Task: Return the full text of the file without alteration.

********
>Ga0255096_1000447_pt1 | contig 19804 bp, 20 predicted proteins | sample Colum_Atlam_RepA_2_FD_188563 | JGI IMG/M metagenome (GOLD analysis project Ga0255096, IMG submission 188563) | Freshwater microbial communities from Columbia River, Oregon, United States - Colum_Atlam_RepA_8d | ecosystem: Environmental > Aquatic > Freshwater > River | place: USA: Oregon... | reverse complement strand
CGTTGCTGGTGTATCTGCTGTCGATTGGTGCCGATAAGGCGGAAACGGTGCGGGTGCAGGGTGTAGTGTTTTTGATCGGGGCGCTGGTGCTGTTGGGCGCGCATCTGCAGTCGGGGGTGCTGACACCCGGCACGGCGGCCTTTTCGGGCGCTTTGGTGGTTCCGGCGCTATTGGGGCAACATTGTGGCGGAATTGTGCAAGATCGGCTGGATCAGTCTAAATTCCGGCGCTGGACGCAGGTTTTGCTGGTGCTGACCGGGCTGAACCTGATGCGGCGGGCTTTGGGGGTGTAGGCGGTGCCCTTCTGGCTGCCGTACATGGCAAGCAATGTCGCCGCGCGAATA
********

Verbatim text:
>Ga0255096_1000447_pt1 | contig 19804 bp, 20 predicted proteins | sample Colum_Atlam_RepA_2_FD_188563 | JGI IMG/M metagenome (GOLD analysis project Ga0255096, IMG submission 188563) | Freshwater microbial communities from Columbia River, Oregon, United States - Colum_Atlam_RepA_8d | ecosystem: Environmental > Aquatic > Freshwater > River | place: USA: Oregon... | reverse complement strand
CGTTGCTGGTGTATCTGCTGTCGATTGGTGCCGATAAGGCGGAAACGGTGCGGGTGCAGGGTGTAGTGTTTTTGATCGGGGCGCTGGTGCTGTTGGGCGCGCATCTGCAGTCGGGGGTGCTGACACCCGGCACGGCGGCCTTTTCGGGCGCTTTGGTGGTTCCGGCGCTATTGGGGCAACATTGTGGCGGAATTGTGCAAGATCGGCTGGATCAGTCTAAATTCCGGCGCTGGACGCAGGTTTTGCTGGTGCTGACCGGGCTGAACCTGATGCGGCGGGCTTTGGGGGTGTAGGCGGTGCCCTTCTGGCTGCCGTACATGGCAAGCAATGTCGCCGCGCGAATA